Barcelona police remove protesters blocking parliament
Spanish police dispersed hundreds of protesters Wednesday to let legislators enter the Catalan regional parliament in Barcelona to debate spending and welfare cuts.
About 2,000 protesters decrying Spain's economic crisis and soaring unemployment, known as the "indignant", had rallied to block the lawmakers from entering the parliament, which sits in the Ciudatela park.
Police, deployed in force since Tuesday, locked the park gates to the public and pushed aside protesters trying to block one entrance.
A helicopter carried the president of the Catalan regional government, nationalist politician Artur Mas, directly to the parliament.
Police then created a cordon with lines of police vans to allow other lawmakers to enter the building.
"They don't represent us," the protesters chanted as the deputies arrived.
The regional deputies on Wednesday and Thursday are to debate the Catalan budget for 2011, which envisages a 10-percent reduction in public spending and social benefits.
The protesters had initially intended to set up a human chain around the regional parliament to stop the deputies entering, but police closed the park on Tuesday.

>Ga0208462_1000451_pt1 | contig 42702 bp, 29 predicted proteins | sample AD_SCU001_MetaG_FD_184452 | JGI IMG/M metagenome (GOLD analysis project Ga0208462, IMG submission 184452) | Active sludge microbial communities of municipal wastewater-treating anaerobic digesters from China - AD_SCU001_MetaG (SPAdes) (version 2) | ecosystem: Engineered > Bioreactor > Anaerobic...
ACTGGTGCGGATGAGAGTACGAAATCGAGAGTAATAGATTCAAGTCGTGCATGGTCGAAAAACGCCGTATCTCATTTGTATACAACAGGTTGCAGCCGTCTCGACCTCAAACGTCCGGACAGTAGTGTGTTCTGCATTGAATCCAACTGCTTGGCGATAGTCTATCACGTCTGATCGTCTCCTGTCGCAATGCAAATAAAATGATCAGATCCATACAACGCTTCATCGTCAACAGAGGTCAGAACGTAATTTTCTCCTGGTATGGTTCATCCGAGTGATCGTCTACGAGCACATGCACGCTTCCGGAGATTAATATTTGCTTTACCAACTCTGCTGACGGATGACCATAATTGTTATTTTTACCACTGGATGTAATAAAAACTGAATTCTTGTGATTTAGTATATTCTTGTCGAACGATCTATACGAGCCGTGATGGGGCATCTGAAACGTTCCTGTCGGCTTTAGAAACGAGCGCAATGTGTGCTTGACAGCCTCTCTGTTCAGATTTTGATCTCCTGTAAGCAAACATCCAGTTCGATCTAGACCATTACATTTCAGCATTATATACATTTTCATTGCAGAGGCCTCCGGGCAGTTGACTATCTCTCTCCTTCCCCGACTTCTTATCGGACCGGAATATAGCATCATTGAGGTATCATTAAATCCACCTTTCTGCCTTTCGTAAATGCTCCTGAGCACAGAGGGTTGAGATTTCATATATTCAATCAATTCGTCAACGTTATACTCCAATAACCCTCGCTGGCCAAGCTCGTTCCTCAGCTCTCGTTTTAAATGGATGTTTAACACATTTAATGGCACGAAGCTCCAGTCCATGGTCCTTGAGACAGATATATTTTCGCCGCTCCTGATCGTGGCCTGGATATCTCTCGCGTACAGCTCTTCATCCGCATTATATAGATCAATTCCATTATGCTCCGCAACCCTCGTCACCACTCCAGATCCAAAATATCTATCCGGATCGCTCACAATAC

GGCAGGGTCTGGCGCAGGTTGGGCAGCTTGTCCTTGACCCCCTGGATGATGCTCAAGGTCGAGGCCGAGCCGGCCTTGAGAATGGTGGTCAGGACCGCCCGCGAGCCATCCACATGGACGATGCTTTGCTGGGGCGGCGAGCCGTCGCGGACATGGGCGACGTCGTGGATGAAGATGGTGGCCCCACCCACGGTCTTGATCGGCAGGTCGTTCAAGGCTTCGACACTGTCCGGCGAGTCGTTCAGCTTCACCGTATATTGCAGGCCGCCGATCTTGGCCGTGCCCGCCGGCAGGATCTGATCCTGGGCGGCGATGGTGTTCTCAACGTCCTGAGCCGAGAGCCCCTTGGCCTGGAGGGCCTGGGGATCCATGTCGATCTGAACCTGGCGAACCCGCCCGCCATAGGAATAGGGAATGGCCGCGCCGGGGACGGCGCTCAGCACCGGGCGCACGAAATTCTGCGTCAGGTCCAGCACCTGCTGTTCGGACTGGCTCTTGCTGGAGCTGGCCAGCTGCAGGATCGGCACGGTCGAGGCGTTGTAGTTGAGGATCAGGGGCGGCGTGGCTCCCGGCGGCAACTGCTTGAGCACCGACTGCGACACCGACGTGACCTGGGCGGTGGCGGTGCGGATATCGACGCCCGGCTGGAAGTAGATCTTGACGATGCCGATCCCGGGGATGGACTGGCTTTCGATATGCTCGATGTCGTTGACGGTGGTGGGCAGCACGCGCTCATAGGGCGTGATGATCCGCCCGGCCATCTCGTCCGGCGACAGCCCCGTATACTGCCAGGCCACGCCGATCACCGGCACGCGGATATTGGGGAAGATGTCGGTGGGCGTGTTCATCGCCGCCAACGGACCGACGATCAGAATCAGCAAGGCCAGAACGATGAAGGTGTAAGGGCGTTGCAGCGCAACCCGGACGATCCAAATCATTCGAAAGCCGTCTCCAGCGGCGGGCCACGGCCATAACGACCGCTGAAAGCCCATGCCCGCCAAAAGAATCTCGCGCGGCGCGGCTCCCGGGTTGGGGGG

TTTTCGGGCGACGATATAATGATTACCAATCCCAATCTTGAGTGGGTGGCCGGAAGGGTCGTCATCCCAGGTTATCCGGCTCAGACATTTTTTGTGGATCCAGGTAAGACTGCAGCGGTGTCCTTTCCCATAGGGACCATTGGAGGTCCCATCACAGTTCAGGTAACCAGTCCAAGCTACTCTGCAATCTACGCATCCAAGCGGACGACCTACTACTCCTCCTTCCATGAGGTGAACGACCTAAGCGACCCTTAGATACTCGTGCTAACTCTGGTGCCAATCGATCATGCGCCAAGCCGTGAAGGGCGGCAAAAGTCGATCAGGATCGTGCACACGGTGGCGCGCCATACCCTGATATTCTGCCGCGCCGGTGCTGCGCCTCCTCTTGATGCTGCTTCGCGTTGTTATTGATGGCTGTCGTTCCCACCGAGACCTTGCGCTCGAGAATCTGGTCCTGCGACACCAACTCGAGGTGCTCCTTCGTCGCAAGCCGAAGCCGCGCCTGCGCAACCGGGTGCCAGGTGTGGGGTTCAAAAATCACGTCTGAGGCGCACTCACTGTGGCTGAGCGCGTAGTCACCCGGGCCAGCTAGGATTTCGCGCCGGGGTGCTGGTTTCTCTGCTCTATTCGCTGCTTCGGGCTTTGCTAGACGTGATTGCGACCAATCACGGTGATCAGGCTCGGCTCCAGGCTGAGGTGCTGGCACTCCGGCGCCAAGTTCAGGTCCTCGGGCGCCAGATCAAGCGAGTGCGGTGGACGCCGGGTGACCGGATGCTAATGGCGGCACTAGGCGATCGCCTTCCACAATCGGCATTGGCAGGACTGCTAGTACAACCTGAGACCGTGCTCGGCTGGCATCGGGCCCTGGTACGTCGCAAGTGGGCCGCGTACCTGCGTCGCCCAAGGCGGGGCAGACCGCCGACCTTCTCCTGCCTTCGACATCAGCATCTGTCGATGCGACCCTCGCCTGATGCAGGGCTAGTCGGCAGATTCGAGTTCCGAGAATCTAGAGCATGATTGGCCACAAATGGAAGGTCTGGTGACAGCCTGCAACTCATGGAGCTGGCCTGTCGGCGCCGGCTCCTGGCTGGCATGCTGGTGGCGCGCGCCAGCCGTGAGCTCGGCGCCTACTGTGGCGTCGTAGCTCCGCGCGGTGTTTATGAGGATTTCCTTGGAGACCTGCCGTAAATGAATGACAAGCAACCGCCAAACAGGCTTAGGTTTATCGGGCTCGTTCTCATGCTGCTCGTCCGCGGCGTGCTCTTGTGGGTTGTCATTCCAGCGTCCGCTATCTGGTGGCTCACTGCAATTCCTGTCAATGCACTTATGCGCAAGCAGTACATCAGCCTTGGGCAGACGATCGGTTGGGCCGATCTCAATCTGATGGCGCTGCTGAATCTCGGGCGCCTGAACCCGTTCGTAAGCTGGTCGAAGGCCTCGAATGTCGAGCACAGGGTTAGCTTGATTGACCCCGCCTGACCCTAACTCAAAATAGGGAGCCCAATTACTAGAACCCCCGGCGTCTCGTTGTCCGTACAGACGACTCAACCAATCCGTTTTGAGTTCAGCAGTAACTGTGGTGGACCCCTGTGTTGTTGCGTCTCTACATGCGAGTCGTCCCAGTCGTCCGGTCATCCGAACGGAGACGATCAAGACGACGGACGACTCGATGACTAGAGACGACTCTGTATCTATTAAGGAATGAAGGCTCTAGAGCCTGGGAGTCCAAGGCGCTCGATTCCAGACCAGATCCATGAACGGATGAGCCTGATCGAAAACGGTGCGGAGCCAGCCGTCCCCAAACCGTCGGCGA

Protests over the economic crisis and soaring unemployment began in Madrid on May 15 and fanned out to city squares nationwide as word spread by Twitter and Facebook among demonstrators also known as "M-15", "Spanish Revolution" and "Real Democracy Now".
At the peak of the protests ahead of May 22 local elections, tens of thousands of people had packed city squares across Spain to decry welfare cuts, corruption and a jobless rate of 21.29 percent in the first quarter of 2011 -- the highest in the industrialised world.
Protesters installed in Madrid's Puerta del Sol square dismantled their camp on Sunday.
But they said the move does mean the end of their movement. On Sunday, marches are planned throughout Madrid leading to the parliament.
© 2011 AFP